GUEST EDITORIAL: Enhancing literacy innovation in the North: The Northern Alliance for Literacy and Essential Skills

Kim Crockatt with Helen Balanoff & Beth Mulloy

In today’s world we think about literacy differently than we did in the past. Literacy used to mean only reading and writing (usually in English). Today it means much more. It includes all the basic skills that people need for life, and it reflects the cultures and society that we live in. This makes literacy, and the work of literacy organizations, complex; yet this work is essential to alleviating the challenges of poverty, productivity, and social and economic development in the North. Literacy impacts the well-being of individuals, families and communities. It is integral to the workforce and to the effectiveness of education and training programs.

Evidence that Ilitaqsiniq-the Nunavut Literacy Council, the NWT Literacy Council, and the Yukon Literacy Coalition have collected demonstrates that changes in policy and practice to reflect this newer understanding of literacy, such as contextualizing literacy programs, can substantially improve the literacy levels of Northerners and increase economic growth. Learners of all ages need a variety of formal and non-formal, long-term, stable, and predictable programs in order to reach their potential.

While the challenges seem daunting, across the North inspiring approaches and programs are flourishing. This was evident at the Made in the North Policy and Practice Exchange held in October 2012. The exchange, organized by the three Northern literacy coalitions, was an opportunity to discuss common challenges and innovative solutions. One hundred and forty policy makers, employers, adult educators, First Nations, Metis and Inuit leaders and others working in the literacy and essential skills field came together for this three day event. Participants shared innovative approaches that were contextualized to meet the needs and interests of the learners.

Despite considerable evidence that these programs are effective, they lack scale. Most operate on short-term, project-based funding, or operate as pilot projects with no real means of sustainability. Organizations that deliver such programs often have limited capacity. All three Northern literacy coalitions have a strong focus on empowering community members to design and deliver programs, and they spend much of their time seeking funding to create more sustainable programming.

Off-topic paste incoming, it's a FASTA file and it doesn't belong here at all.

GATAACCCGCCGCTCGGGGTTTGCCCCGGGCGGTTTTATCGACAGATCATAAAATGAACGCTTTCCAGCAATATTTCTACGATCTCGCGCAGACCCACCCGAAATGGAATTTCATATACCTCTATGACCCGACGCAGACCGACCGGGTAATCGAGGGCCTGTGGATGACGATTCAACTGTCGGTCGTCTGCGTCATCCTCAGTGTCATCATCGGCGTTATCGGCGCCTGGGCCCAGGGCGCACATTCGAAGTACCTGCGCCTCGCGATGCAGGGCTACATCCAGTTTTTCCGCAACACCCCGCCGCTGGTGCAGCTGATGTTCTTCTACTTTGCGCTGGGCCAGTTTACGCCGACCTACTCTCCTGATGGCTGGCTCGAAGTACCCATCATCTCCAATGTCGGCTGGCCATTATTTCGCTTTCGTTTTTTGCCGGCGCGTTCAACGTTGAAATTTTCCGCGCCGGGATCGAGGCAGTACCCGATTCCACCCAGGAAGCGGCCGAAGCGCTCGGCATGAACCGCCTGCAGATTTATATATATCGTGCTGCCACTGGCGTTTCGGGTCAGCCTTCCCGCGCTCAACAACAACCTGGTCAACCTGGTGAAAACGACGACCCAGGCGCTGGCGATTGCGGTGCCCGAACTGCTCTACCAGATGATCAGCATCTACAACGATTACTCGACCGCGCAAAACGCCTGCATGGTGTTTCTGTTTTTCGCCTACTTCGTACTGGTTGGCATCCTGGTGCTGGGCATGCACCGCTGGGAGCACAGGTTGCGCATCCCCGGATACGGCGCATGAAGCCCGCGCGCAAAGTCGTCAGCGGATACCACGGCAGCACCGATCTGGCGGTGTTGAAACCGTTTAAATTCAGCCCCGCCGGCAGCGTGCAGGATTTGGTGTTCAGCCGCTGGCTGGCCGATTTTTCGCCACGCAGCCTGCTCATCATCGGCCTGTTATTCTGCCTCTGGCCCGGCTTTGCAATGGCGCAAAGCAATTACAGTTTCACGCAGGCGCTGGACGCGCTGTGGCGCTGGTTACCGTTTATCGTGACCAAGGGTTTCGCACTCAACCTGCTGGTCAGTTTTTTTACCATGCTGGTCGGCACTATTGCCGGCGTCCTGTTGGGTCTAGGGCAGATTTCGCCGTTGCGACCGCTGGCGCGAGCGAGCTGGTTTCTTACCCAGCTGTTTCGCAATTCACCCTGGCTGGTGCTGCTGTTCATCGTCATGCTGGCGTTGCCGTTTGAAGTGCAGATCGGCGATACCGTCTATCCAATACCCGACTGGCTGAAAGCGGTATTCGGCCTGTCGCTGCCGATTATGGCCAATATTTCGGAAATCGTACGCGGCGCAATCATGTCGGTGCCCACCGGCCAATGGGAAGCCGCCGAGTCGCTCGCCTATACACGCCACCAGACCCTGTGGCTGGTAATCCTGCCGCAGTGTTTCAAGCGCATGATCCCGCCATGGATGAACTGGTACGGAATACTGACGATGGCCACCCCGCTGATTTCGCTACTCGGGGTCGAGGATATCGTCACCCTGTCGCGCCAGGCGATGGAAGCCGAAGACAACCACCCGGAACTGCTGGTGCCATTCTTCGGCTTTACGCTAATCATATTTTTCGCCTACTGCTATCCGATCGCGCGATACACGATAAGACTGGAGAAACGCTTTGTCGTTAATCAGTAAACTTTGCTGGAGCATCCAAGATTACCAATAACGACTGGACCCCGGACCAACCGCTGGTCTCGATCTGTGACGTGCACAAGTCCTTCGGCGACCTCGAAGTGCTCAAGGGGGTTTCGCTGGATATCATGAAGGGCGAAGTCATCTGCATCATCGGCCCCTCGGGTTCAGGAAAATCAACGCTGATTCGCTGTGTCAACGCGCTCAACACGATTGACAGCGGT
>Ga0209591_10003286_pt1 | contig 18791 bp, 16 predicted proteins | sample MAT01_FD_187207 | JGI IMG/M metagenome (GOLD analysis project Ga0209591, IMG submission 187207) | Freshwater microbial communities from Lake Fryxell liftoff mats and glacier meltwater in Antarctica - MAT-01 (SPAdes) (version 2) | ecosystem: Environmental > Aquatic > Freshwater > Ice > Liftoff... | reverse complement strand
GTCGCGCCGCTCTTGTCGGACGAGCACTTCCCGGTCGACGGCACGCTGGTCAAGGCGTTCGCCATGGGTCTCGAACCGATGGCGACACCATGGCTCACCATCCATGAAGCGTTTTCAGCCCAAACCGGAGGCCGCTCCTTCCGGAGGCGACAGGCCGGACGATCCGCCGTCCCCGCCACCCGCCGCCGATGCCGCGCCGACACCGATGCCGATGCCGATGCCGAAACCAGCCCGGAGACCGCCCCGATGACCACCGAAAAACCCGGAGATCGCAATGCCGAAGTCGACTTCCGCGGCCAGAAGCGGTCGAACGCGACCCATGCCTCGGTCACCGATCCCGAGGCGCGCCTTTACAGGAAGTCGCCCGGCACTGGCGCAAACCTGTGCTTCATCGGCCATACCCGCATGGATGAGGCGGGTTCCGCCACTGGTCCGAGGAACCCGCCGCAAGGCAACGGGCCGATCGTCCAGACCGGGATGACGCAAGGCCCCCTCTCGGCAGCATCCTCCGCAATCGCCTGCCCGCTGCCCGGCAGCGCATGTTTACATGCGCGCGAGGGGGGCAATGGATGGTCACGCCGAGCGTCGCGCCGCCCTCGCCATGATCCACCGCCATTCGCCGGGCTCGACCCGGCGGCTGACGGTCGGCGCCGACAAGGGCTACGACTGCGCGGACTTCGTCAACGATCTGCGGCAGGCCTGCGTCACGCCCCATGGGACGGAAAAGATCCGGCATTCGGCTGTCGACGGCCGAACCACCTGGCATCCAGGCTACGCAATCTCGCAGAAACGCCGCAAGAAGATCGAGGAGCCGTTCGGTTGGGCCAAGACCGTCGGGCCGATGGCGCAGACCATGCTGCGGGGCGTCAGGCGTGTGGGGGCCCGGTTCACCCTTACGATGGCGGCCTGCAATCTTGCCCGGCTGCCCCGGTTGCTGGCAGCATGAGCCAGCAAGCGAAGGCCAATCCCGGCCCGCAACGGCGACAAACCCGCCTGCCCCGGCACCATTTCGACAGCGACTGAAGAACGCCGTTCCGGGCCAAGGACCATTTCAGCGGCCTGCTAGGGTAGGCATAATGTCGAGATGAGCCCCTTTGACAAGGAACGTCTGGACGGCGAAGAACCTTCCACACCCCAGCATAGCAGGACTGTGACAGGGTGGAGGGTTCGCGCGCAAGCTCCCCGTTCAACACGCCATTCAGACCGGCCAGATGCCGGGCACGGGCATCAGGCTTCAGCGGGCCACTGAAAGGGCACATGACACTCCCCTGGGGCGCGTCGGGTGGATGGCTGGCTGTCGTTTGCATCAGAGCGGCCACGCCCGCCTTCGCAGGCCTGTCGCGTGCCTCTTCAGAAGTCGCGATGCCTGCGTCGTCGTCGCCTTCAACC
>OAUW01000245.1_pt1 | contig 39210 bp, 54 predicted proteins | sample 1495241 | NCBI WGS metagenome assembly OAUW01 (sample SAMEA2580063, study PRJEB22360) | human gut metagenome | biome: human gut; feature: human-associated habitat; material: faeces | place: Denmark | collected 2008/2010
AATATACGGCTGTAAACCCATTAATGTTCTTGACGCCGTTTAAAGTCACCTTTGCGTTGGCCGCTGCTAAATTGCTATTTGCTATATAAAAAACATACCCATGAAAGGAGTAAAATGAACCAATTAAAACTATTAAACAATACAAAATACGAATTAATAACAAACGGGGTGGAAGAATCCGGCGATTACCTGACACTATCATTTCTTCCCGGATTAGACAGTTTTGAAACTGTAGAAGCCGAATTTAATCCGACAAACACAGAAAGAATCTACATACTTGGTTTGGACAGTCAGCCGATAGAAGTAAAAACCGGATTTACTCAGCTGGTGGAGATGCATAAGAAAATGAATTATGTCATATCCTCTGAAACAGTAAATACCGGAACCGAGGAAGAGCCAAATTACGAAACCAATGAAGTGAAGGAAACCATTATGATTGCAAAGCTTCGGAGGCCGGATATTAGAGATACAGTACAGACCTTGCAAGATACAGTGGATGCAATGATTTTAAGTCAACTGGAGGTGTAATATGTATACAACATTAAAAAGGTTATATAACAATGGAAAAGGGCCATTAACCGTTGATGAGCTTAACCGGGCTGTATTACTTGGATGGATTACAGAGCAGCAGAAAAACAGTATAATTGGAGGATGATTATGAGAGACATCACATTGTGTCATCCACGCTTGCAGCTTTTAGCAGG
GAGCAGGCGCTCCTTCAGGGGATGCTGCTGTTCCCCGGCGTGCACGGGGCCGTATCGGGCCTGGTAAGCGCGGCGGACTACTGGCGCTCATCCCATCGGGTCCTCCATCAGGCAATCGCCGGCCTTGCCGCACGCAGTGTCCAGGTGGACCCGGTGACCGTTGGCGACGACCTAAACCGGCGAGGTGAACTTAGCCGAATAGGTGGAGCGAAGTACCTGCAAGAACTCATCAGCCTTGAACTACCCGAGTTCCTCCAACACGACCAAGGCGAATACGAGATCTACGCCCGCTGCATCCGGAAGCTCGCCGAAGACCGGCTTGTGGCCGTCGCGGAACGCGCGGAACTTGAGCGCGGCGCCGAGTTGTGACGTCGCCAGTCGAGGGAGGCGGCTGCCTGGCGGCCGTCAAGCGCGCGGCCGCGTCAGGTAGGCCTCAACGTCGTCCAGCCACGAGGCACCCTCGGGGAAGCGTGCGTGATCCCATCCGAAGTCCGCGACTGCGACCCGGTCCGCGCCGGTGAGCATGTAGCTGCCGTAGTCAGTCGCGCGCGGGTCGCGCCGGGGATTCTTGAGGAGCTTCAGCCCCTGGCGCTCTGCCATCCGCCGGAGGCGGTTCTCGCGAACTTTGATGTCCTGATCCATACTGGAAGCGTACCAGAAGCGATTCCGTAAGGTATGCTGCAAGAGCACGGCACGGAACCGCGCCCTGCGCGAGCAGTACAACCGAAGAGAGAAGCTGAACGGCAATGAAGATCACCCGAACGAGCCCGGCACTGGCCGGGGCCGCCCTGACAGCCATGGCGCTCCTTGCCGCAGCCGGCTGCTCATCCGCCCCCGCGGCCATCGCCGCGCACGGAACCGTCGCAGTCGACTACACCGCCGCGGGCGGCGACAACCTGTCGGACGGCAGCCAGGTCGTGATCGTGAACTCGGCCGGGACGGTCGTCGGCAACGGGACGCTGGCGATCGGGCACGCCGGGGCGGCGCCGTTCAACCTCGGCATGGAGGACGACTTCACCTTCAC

This is an exciting time in the North. There is a renewed sense of growth and optimism. Made in the North confirmed for all of us the need to create a network to share our ideas, expertise and energy. It also confirmed that changes in policy and practice can substantially improve the well-being of Northerners. As a result, the three literacy coalitions have formed the Northern Alliance for Literacy and Essential Skills, or NALES. The goal is to build on our existing network to share knowledge, resources and research, and foster innovation in the field of literacy and essential skills.

Complex Northern issues require made in the North, community-driven approaches. Through NALES we are building a network to connect all the key stakeholders who have important roles to play in the work of building strong resilient communities.◉


Kim Crockatt is the Executive Director of Ilitaqsiniq – Nunavut Literacy Council. Helen Balanoff is the Executive Director of the Northwest Territories Literacy Council. Beth Mulloy is the Executive Director of the Yukon Literacy Coalition.



CAMBRIDGE BAY

Photo credit: Northern Public Affairs.

Views of the Mary Hakongak Community Library and Cultural Centre, October 2013. Photo credit: Northern Public Affairs.

Views of the Mary Hakongak Community Library and Cultural Centre, October 2013.
Photo credit: Northern Public Affairs.